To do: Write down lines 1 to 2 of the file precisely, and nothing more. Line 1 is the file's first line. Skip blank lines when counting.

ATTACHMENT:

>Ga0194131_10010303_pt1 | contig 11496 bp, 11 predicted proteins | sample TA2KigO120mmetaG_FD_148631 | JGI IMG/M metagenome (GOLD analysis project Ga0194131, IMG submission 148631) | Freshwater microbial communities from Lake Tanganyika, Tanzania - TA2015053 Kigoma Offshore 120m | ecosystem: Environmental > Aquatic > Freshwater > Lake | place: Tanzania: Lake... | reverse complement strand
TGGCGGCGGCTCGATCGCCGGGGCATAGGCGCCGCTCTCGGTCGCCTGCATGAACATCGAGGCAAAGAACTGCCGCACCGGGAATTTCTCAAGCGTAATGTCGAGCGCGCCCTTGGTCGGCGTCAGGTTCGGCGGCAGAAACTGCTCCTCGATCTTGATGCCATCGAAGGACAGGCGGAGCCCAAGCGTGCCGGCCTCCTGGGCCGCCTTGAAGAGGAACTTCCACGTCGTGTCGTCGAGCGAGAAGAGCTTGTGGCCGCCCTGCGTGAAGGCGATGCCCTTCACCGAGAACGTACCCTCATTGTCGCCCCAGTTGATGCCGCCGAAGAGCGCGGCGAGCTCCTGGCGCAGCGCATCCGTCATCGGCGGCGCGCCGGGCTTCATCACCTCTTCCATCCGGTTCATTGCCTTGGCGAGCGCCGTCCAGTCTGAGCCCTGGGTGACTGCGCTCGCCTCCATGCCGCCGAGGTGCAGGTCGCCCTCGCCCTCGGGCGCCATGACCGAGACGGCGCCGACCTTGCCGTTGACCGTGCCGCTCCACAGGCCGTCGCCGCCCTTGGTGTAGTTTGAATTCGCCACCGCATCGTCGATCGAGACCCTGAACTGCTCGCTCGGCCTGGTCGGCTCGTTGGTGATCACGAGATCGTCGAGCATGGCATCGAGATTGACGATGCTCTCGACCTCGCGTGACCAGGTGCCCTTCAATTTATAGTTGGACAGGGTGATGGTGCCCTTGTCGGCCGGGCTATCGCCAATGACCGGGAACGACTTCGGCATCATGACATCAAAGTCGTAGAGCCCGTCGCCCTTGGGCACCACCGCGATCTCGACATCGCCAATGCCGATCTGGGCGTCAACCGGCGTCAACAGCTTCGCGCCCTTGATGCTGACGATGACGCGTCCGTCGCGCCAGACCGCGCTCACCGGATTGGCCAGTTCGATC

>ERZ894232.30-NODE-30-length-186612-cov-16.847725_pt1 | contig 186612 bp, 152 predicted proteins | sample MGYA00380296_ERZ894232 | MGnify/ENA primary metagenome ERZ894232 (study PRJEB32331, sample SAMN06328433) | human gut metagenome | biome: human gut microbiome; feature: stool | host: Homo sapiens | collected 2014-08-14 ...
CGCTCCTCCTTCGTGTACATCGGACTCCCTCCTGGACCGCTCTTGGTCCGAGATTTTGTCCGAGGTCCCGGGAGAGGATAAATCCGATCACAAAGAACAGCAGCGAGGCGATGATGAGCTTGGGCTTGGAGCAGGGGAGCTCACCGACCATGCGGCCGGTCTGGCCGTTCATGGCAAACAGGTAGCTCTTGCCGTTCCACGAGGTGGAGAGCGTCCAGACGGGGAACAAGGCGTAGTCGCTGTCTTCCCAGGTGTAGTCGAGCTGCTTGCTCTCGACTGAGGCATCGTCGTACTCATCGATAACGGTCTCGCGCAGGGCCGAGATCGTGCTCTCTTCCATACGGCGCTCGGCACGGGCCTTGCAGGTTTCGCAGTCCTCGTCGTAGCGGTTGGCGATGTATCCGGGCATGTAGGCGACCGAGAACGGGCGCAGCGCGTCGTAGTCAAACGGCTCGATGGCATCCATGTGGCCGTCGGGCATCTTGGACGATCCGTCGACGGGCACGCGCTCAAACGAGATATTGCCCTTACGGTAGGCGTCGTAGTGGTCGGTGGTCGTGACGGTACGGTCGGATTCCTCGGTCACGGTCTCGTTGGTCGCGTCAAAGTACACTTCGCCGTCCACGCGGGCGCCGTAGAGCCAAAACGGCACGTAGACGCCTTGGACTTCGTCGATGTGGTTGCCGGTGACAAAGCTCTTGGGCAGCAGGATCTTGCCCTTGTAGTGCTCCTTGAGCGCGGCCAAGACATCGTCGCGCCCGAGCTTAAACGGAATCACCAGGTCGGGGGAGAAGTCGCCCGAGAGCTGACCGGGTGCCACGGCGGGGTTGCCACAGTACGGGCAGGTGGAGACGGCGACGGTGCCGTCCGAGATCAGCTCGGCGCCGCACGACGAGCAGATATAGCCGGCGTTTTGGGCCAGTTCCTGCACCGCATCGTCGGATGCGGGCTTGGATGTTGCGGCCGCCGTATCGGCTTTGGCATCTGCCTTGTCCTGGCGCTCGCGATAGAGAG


>Ga0194131_10010303_pt1 | contig 11496 bp, 11 predicted proteins | sample TA2KigO120mmetaG_FD_148631 | JGI IMG/M metagenome (GOLD analysis project Ga0194131, IMG submission 148631) | Freshwater microbial communities from Lake Tanganyika, Tanzania - TA2015053 Kigoma Offshore 120m | ecosystem: Environmental > Aquatic > Freshwater > Lake | place: Tanzania: Lake... | reverse complement strand
TGGCGGCGGCTCGATCGCCGGGGCATAGGCGCCGCTCTCGGTCGCCTGCATGAACATCGAGGCAAAGAACTGCCGCACCGGGAATTTCTCAAGCGTAATGTCGAGCGCGCCCTTGGTCGGCGTCAGGTTCGGCGGCAGAAACTGCTCCTCGATCTTGATGCCATCGAAGGACAGGCGGAGCCCAAGCGTGCCGGCCTCCTGGGCCGCCTTGAAGAGGAACTTCCACGTCGTGTCGTCGAGCGAGAAGAGCTTGTGGCCGCCCTGCGTGAAGGCGATGCCCTTCACCGAGAACGTACCCTCATTGTCGCCCCAGTTGATGCCGCCGAAGAGCGCGGCGAGCTCCTGGCGCAGCGCATCCGTCATCGGCGGCGCGCCGGGCTTCATCACCTCTTCCATCCGGTTCATTGCCTTGGCGAGCGCCGTCCAGTCTGAGCCCTGGGTGACTGCGCTCGCCTCCATGCCGCCGAGGTGCAGGTCGCCCTCGCCCTCGGGCGCCATGACCGAGACGGCGCCGACCTTGCCGTTGACCGTGCCGCTCCACAGGCCGTCGCCGCCCTTGGTGTAGTTTGAATTCGCCACCGCATCGTCGATCGAGACCCTGAACTGCTCGCTCGGCCTGGTCGGCTCGTTGGTGATCACGAGATCGTCGAGCATGGCATCGAGATTGACGATGCTCTCGACCTCGCGTGACCAGGTGCCCTTCAATTTATAGTTGGACAGGGTGATGGTGCCCTTGTCGGCCGGGCTATCGCCAATGACCGGGAACGACTTCGGCATCATGACATCAAAGTCGTAGAGCCCGTCGCCCTTGGGCACCACCGCGATCTCGACATCGCCAATGCCGATCTGGGCGTCAACCGGCGTCAACAGCTTCGCGCCCTTGATGCTGACGATGACGCGTCCGTCGCGCCAGACCGCGCTCACCGGATTGGCCAGTTCGATC